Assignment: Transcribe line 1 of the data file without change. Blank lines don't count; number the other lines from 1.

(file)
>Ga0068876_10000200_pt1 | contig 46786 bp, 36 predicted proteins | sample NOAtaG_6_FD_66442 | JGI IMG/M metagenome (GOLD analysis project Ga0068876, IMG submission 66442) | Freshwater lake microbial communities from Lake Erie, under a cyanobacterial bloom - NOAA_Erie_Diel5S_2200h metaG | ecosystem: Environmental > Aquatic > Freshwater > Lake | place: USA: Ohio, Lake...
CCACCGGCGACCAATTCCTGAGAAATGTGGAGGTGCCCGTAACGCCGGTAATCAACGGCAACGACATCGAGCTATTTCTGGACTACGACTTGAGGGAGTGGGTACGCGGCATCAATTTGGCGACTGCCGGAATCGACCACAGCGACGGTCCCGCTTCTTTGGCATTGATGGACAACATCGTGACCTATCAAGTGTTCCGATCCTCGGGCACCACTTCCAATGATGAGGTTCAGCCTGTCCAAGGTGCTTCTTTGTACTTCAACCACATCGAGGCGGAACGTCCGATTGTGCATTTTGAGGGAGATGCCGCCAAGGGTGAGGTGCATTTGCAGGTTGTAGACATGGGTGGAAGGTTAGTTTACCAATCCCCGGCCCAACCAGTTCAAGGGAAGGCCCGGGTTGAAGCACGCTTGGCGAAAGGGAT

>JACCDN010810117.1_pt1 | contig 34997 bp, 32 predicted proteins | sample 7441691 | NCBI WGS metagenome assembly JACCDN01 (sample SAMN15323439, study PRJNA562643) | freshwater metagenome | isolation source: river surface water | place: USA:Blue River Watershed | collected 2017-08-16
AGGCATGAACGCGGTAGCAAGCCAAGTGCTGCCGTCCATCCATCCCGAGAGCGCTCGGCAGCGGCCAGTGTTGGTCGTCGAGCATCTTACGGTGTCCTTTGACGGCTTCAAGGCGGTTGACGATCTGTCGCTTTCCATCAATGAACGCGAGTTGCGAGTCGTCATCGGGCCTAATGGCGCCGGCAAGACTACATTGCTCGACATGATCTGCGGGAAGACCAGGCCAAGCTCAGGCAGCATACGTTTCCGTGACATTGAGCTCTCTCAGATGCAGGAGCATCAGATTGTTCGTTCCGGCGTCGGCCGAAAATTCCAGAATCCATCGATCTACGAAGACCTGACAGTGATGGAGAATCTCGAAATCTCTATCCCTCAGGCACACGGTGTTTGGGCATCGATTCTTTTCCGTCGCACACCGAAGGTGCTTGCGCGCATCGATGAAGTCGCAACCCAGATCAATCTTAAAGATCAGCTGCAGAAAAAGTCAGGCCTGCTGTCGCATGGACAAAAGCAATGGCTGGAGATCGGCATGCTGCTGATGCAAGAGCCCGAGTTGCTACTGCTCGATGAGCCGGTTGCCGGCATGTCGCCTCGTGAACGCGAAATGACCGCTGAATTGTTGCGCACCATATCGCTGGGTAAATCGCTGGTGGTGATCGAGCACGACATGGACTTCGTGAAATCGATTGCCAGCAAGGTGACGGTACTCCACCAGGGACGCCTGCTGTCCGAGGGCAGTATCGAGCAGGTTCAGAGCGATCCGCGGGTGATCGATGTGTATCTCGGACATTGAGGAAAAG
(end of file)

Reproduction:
>Ga0068876_10000200_pt1 | contig 46786 bp, 36 predicted proteins | sample NOAtaG_6_FD_66442 | JGI IMG/M metagenome (GOLD analysis project Ga0068876, IMG submission 66442) | Freshwater lake microbial communities from Lake Erie, under a cyanobacterial bloom - NOAA_Erie_Diel5S_2200h metaG | ecosystem: Environmental > Aquatic > Freshwater > Lake | place: USA: Ohio, Lake...